Students use a magnifying glass to explore the decomposition of leaf litter. Students will observe fungi (the primary consumer) initiating the decomposition process.

Learning objective

Students understand the process of decomposition and how composting is an accelerated form of this natural process.

Curriculum links

Chemical sciences

Nature and development of science
Use and influence of science

Cross-curriculum priority: Sustainability

Decomposition, primary/secondary/tertiary consumers, carbon cycle, food web


This lesson explores decomposition within leaf litter and how decomposers are part of the food web.

All living things will eventually die but this is just the beginning, as the decay and decomposition (rot) which follows provides material for other new life.

When an organism dies, bacteria and fungi both work to break down the organism. This is called decomposition.

There are thousands of types of bacteria and single-celled fungi that live in the soil, while other decomposers live in the guts of dead animals or in the leaves.

Insects, worms and other invertebrates will join in with the decomposition process after the bacteria and fungi have kicked things off.

“Life would end without rot,” observes ecologist Knute Nadelhoffer.  “Decomposition releases the chemicals that are critical for life. Decomposers mine them from the dead so that these recycled materials can feed the living.”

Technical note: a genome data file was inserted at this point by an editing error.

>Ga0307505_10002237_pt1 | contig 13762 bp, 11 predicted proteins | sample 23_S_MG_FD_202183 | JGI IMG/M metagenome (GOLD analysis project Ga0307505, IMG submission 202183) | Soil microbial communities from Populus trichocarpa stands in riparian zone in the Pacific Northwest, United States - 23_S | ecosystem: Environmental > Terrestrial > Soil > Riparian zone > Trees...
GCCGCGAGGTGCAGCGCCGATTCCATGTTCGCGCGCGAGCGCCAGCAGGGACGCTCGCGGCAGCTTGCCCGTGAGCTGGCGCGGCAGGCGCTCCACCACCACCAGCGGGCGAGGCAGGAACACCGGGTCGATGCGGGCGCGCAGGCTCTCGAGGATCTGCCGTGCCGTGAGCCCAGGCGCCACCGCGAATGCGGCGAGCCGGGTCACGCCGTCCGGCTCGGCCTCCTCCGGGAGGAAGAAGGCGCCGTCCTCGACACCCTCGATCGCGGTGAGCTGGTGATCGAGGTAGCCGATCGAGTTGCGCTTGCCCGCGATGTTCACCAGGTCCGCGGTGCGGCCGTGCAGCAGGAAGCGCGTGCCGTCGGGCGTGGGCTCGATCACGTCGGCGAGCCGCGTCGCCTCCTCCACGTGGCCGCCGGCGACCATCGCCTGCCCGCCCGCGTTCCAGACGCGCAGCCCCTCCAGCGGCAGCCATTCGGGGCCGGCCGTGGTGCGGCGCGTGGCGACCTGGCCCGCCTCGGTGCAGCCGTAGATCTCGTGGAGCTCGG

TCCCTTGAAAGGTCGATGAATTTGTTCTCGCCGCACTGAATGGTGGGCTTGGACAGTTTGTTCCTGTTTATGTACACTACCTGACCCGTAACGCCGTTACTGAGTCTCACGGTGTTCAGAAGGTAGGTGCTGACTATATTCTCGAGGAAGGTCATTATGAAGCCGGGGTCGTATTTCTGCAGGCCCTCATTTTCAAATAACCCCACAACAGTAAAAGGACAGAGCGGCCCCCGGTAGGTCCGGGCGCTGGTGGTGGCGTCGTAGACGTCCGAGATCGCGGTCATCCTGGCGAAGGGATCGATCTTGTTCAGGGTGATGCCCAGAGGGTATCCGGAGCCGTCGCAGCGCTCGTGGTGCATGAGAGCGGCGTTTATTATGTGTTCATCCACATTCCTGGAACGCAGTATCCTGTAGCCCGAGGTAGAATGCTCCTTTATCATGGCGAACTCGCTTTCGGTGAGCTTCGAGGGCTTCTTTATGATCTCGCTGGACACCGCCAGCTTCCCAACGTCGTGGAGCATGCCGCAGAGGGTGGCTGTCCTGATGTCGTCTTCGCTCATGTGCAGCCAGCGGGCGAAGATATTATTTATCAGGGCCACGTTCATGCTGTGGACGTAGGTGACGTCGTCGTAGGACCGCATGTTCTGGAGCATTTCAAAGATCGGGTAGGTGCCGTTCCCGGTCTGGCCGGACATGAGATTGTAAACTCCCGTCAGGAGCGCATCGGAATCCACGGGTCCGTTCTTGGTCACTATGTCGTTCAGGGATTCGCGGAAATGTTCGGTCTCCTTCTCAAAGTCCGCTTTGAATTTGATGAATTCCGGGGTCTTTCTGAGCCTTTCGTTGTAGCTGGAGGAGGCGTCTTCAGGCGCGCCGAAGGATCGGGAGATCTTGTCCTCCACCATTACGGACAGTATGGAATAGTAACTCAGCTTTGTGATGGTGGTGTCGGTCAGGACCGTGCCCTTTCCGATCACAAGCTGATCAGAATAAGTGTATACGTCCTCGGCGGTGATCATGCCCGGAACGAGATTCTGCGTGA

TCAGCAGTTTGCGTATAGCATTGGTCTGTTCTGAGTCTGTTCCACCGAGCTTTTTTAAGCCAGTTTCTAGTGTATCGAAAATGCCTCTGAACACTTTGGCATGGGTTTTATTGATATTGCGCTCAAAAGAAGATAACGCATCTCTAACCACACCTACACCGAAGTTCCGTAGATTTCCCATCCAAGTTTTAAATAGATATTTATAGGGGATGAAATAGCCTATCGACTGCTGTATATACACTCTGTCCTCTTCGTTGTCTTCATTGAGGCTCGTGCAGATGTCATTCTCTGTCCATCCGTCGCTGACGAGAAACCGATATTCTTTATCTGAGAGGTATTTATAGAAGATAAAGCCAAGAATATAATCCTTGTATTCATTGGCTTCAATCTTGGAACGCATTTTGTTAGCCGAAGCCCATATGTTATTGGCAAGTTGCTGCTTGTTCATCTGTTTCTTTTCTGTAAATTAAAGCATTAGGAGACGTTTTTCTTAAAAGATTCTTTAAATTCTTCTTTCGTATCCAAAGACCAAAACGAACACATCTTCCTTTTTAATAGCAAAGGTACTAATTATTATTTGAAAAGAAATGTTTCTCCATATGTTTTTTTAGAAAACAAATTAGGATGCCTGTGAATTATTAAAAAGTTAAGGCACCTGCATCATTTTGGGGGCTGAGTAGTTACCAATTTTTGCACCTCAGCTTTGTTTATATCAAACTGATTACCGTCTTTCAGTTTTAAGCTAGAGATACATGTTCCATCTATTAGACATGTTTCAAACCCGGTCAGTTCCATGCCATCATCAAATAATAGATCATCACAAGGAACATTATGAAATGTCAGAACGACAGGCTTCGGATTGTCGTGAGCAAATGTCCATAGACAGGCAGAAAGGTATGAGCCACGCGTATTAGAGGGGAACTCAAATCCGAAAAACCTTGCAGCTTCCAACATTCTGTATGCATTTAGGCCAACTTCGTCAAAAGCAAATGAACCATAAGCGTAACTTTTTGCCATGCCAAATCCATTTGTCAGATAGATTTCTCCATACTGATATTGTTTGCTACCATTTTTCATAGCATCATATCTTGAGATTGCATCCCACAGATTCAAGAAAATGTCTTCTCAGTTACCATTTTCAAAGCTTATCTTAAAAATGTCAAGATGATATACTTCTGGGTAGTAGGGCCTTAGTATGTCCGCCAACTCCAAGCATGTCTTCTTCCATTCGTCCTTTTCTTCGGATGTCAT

Carbon is the most important element recycled by decomposition. Following death, carbon is released into the air, soil and water through the decomposition process. Living things capture this liberated carbon to build new life. Scientists call this the carbon cycle.

An area containing leaf litter/twigs/branches decomposing (a shaded wet area will provide the best conditions).

Magnifying glass and/or magnifying loupe glass (one per student).

A tray to place and observe decomposing material.

Access to the internet to show a short video.

In the activity area:

  • Instruct students to gently remove the top layer of leaf litter using their fingers to expose the damper litter beneath.
  • A sample of the leaf litter can be placed in the tray for closer observation.


  • Can you observe evidence of decomposition within the leaf litter and on any twigs and/or branches?
  • Can you identify any of the decomposers from the ‘Food web of the compost heap’ image?

Encourage students to compare the surface leaf litter (not yet decomposing) with that buried beneath, as decomposition will then be easier to identify. Evidence may include rotting leaf litter, twigs and branches, and fungi. Partially buried twigs and branches are more likely to have fungal hyphae growing on them.

Please refer to Figure 1 (where gradual leaf decomposition can be identified) and Figure 2 (of fungal hyphae growing on a decomposing branch).